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How To Compost Human Feces – It Isn’t As Bad As It Sounds




Human waste is doubtless the very last natural material an enthusiastic gardener and ecologist will dream up putting to use as compost. Animal feces from pigs, cows, dogs and even elephants (if you have one in your backyard), no problem, but human feces is just too revolting, psychologically speaking.

Greetings Humanure

Well, now is as good instance as any to reverse your way of thinking. After all, human waste is nevertheless animal waste and, hence, can be composted into nutrient-rich soil. It only takes some getting used to knowing that you are managing human feces as an alternative of animal leavings. Merely think of it as doing your share of continuing the cycle of life!

There are essentially two ways to compost human waste and create humanure. First, you can build compost storage bins in your backyard much like you would with regular compost bins comprised of plant materials, paper products and worms.

Basically, your toilet serves as a gathering device from which you can transport your human waste into the compost bin. Think of it as your compost bucket, simply to get the disgusting part out of your brain. It can be a bother, certainly, to transport human waste from your lavatory to the compost bin but if you imagine the good quality soil you will have following a few months, it should be well worth the effort.

Next, you can buy or build an economical composting restroom that delivers your crude waste directly into the composting compartment. At least, you will not handle your body waste as regularly as the primary technique. With minimal exertion, you can obtain your good soil. Also, you can own a backup toilet for those instances when water is scant. And naturally, it does help in your conservation efforts to make use of as small amount of water as possible to flush the toilet.

Be advised, however, that your neighbors and local authorities may not reason the way you do regarding the worth of humanure. The central protest would have to be the dangers of diffusing feces-borne diseases, besides fears of catching a smell of highly undesirable odors.

Consequently, it is crucial to ask local powers that be as regards sanitation laws as it applies to humanure. Or better yet, locate a plot of land that will serve as your humanure compost pit away from sensitive neighbors!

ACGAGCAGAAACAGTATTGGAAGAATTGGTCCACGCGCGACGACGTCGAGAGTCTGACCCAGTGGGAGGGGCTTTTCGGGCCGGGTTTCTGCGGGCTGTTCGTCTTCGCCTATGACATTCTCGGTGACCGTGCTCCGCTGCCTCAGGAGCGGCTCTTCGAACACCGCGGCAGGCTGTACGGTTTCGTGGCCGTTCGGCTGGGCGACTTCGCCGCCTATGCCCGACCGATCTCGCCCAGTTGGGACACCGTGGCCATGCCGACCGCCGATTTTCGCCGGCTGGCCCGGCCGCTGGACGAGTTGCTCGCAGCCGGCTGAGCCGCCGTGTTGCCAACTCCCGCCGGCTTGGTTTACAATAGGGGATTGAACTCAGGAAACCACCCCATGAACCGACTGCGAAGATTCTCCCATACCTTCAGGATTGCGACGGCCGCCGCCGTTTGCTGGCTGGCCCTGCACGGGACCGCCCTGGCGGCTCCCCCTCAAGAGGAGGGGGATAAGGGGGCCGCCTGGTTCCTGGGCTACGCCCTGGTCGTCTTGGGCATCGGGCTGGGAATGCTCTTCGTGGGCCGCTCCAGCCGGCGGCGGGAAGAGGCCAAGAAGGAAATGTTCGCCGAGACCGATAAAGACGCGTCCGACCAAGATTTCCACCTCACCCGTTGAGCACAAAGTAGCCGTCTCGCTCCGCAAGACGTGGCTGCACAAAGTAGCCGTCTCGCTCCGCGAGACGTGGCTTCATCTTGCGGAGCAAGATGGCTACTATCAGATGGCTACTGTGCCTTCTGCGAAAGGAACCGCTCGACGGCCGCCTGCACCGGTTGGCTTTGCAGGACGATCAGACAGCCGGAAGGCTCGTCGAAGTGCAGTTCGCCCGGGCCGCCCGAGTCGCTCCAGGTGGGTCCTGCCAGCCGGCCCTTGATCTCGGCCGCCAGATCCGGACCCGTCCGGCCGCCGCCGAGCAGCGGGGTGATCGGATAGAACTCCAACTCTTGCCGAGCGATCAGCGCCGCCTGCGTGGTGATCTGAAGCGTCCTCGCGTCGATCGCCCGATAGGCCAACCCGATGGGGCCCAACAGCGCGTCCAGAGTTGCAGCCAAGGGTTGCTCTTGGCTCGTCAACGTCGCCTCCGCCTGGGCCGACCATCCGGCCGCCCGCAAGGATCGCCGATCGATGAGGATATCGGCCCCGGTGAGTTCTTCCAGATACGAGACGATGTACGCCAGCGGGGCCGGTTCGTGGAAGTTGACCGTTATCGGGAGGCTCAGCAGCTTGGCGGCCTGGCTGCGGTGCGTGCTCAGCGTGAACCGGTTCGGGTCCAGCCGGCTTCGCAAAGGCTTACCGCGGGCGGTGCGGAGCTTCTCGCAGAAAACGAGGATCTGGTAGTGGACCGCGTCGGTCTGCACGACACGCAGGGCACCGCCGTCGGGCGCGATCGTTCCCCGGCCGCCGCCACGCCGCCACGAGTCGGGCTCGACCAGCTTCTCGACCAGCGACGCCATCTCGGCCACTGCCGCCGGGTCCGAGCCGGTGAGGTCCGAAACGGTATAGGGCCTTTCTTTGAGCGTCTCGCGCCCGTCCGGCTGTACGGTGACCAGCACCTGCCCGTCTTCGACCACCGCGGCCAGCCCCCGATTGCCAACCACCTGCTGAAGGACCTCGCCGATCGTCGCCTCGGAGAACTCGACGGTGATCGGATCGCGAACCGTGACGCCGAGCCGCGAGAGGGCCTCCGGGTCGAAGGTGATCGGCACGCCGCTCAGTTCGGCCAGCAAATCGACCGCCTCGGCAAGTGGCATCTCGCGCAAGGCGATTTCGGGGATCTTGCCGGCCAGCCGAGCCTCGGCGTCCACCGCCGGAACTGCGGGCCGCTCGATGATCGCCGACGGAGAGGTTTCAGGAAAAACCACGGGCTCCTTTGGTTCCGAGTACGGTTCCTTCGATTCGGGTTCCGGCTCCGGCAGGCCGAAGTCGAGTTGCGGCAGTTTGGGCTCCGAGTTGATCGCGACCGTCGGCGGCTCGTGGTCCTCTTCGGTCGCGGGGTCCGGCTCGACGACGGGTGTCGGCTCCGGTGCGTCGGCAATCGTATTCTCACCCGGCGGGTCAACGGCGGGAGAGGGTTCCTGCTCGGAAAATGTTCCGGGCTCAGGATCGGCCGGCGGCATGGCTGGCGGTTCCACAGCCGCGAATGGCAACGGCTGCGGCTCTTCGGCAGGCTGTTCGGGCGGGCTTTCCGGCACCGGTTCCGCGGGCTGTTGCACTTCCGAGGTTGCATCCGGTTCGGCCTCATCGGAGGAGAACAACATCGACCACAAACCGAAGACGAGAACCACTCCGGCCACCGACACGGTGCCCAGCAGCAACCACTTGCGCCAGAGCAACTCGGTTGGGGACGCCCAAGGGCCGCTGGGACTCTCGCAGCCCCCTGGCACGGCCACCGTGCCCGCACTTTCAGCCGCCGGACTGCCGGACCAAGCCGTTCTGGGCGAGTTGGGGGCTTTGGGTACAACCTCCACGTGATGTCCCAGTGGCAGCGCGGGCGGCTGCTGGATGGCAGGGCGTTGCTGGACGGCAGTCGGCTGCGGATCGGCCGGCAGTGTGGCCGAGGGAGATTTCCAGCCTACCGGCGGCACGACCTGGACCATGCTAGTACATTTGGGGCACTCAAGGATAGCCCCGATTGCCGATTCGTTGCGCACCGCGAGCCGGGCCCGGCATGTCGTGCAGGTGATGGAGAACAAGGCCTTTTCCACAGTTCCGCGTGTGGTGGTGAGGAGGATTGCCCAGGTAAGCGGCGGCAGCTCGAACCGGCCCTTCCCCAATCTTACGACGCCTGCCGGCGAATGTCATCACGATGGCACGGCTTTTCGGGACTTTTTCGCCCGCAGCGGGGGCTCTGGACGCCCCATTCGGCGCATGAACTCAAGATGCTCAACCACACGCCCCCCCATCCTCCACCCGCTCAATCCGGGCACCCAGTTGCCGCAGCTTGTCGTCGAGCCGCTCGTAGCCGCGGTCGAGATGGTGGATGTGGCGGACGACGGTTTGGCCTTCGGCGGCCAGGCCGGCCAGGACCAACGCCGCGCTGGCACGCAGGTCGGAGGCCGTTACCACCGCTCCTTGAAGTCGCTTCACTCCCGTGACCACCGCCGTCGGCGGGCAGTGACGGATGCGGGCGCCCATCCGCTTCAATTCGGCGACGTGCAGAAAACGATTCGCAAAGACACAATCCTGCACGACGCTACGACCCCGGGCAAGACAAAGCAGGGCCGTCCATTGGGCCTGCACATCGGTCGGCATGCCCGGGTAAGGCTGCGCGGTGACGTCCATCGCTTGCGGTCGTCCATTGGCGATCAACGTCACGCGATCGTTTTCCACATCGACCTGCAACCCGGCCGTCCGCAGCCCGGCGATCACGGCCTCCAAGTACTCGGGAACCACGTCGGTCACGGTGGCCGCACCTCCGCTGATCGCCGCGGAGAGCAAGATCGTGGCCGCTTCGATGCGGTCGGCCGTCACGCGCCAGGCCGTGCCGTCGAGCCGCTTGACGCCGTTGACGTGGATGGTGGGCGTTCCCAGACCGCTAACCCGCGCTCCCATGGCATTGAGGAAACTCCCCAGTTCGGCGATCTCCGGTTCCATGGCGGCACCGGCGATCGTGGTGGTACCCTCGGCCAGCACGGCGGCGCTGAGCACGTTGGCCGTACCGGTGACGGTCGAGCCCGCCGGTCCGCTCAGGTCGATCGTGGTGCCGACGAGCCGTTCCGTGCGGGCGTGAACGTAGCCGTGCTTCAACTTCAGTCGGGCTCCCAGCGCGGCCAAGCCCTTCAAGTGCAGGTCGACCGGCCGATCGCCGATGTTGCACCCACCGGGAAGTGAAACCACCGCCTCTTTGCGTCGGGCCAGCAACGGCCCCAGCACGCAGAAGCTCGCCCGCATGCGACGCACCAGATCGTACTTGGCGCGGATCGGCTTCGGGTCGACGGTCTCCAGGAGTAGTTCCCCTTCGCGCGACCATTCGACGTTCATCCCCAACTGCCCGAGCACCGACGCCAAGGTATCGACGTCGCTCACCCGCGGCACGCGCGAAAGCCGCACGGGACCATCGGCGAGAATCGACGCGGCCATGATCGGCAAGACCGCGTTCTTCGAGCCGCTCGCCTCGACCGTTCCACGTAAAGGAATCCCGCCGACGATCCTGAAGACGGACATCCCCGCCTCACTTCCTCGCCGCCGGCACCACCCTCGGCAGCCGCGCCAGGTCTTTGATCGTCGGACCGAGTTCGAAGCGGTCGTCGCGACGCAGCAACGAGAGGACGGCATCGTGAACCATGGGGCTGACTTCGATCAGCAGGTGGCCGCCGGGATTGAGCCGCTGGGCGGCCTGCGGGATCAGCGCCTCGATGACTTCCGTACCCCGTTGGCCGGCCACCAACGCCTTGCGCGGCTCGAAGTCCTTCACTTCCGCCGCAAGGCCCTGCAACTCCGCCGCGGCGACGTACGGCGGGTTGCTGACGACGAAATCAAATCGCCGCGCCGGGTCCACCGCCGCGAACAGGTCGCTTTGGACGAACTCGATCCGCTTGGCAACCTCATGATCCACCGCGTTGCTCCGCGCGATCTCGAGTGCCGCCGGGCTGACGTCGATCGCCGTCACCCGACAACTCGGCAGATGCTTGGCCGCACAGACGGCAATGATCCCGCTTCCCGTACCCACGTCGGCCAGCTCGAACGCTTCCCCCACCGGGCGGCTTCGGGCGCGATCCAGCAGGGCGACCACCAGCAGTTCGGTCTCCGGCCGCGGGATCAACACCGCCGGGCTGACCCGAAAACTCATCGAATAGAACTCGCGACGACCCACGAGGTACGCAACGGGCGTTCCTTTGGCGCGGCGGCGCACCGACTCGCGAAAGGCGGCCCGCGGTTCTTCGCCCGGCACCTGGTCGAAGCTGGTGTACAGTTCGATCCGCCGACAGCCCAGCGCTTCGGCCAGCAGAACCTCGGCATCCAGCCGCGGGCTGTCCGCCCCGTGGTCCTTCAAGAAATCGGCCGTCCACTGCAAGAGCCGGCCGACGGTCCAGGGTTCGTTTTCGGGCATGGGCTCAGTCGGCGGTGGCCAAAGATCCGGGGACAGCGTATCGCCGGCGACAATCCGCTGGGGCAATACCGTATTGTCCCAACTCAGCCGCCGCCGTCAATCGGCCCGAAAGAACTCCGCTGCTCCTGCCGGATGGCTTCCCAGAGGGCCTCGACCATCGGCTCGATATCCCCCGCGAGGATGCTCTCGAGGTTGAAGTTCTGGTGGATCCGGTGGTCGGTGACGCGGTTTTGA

Fine Humanure

If you do decide to create humanure for usage in your garden, at that time you must make sure that the compost itself has good qualities to it. Otherwise, you will be defeating the purpose of the compost pit, not to mention that redolent air and harmful organisms can reproduce from it.

With that said, the four necessities for good compost are adequate moisture, aerobic bacteria, desirable temperature and balanced diet. Once all these factors work together, you will come up with good humanure on your hands. Don’t fret about the odor for the reason that good humanure smells like good earth – almost sweet-smelling with earthy undertones to it.

Consequently, the next time you discharge your body wastes, think of the fine uses you can put them to. You will be amazed with the force your poop has to rescue the natural world!

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One Response to “How To Compost Human Feces – It Isn’t As Bad As It Sounds”

  1. Dwayne Says:

    Human waste is already widely sold for gardening and landscaping purposes. I just recently tweeted about the Northeast’s largest biosolids recycling facility. It is located in Unity Plantation. Check it out here: http://www.newenglandorganics.com/

    As a former municipal waste employee, I would highly suggest checking with your local EPA inspector and ask about the requirements with processing and using biosolids (human waste).

    There are VERY strict requirements and recordkeeping that goes with processing biosolids and certain restrictions when using them as well if they have not been certified as a class A biosolid which means ALL potential infectious components are eliminated.

    As well as the potential for infectious diseases are the trace elements that are present in biosolids. Commercial composters have to continually test to be sure these diseases are eliminated. Arsenic, Cadmium,Copper,Lead,Mercury,Nickel,and Selenium are strictly monitored. Again, professional and licensed composting facilities MUST adhere to strict rules and continually test the product to be sure it does not exceed the limits. Home composting of biosolids will not remove these elements and spreading them around your home may be endangering your family, pets, and drinking water supply.

    DO NOT blindly try to process your own human waste. With the potential of spreading disease, contaminating your land, well, and the environment, there are massive fines and clean up costs for doing so.

    Oh, BTW…when the compost YOU create and you spread on your lawn gets wet, it WILL stink if you did not process it correctly! Just ask the farmers that used to spread the biosolids we processed on their fields. Our was not class A and did have an odor.

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